Nature: Part Deux

Coates becomes very critical of “green ideas” in the second half of the book, critiquing Asians cultures, Native American beliefs and Westerners altogether.

-“Generic Orientalism based on the ostensibly more humble position allocated to people within the larger biological community.”(97)

In the sixth chapter, I found the quote “the English vision of nature as ‘natural’ garden was so powerful that it seduced potentially hostile Americans.” (122) The sense of ecological romanticism is used in this sense to draw settlers in, because nature was seen as a pure spiritual source of renewal. The emotionally deterring yet fiscally appealing factor of today’s immigrants that Coates touches on is our growing industrial centers.

“…William Shenstone’s belief (1764) that ‘whatever thwarts nature is treason.'”(122)

Interesting idea, it almost seems as though Shenstone was an early environmentalist, however, he was actually an avid landscape gardener. Is landscape gardening considered nature or a natural state? Is Shenstone being hypocritical?

“Nature, nonetheless, has meant far more over the last two-and-a-half centuries than daffodils, waterfalls, food chains and energy flows.”(126) This makes me ask: what is the true basis of nature? Another question would be that if nature had to be overanalyzed and broken down into its most basic forms, what would that aspect be?

I was doubtful about his claim that capitalism is worse than socialism in terms of ecological advances, stating “Bar the profit motive, every feature of capitalist agriculture has characterized agriculture in the former Soviet Union and eastern European bloc.” (151)

My issue with this is that Coates fights that each region’s values and practices are divergent— then what is the point of analyzing and critically comparing different world views- such as Buddhist and Christian?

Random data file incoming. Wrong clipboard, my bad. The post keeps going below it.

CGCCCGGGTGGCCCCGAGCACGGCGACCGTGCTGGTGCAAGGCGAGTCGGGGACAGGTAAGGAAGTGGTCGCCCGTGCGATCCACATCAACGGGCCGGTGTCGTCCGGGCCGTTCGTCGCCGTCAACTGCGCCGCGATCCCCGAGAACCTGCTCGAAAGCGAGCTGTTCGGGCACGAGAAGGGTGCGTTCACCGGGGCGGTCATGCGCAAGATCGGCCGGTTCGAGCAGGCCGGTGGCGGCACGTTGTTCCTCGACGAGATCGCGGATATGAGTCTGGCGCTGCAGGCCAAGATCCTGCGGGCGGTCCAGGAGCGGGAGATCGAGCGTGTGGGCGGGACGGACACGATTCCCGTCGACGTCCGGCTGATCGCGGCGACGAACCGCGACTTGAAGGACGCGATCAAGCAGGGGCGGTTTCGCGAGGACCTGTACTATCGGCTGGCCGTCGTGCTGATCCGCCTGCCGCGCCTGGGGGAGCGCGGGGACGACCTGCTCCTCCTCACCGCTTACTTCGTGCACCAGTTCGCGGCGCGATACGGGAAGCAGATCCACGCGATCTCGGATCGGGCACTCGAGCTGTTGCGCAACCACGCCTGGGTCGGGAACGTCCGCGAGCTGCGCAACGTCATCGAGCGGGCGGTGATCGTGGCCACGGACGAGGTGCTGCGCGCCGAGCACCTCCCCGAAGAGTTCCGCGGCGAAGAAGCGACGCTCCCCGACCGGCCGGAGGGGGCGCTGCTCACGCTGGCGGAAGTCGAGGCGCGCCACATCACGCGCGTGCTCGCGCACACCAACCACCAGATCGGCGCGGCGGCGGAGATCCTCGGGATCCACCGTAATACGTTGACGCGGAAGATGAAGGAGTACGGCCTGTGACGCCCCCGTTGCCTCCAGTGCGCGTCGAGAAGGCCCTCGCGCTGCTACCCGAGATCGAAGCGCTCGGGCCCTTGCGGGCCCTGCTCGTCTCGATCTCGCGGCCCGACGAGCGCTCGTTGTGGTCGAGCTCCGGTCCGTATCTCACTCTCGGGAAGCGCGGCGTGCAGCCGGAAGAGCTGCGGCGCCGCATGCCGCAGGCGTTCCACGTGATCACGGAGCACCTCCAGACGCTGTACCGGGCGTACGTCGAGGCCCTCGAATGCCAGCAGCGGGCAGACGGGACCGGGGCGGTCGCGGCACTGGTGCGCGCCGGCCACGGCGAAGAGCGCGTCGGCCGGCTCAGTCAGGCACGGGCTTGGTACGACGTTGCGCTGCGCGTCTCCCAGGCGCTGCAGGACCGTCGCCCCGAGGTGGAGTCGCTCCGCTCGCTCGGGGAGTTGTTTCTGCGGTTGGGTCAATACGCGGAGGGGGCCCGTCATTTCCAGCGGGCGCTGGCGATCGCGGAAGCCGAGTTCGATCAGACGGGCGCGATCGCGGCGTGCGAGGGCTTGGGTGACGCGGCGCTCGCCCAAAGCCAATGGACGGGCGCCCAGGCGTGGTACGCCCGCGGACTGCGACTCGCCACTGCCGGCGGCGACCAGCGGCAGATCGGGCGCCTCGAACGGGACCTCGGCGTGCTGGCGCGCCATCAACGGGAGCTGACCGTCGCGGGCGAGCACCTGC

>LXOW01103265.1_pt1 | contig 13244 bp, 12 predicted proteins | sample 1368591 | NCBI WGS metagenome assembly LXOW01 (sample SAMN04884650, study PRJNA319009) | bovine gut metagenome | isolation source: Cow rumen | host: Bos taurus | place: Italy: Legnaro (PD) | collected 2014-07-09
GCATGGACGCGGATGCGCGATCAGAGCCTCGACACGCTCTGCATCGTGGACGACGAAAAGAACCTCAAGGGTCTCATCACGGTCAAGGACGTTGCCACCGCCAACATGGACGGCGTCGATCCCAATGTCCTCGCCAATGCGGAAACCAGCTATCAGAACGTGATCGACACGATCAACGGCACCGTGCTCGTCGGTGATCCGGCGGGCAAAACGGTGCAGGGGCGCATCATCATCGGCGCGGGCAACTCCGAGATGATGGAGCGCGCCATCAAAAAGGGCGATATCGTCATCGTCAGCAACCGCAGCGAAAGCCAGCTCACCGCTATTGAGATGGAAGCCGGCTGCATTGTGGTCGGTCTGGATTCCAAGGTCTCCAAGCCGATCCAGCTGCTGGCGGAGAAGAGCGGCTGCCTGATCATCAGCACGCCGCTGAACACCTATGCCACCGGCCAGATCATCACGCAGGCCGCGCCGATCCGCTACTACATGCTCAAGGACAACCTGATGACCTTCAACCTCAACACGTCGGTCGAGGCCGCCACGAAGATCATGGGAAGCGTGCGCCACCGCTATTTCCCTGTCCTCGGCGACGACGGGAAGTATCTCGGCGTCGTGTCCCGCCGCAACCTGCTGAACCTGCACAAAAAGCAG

In chapter 8, I found it particularly disturbing as Coates puts human exceptionalism’s view that people are just animals to Hitler’s opinion that Jews were pests. Coates declares “The eco-socialist dystopia is a police state run by a green Hitler that mobilizes a vast network of informers to stamp out ecological incorrectness.”(172)

He is constantly making many animal welfare advocates and environmentalists seem like the devil, which gives Coates his own demonic, hateful sense. Coates uses this harsh worded comparison to grasp our attention, and then on page 172 just a paragraph later, says “Catchy and off-handed polemics definitely make for tempting and shocking copy.” Hypocritical much?

The most important and memorable excerpt from part two of this book was Mcibben’s thesis in The End of Nature, “We have so thoroughly domesticated the earth and modified natural processes that it is no longer possible to speak of nature as something with a separate existence.” (176)

Is it true that the world is not entirely of our own making?  Does nature just exist in a new state?

Deeper question: We aren’t cavemen anymore we are descendants. Is the current earth just a descendant of a previous time?


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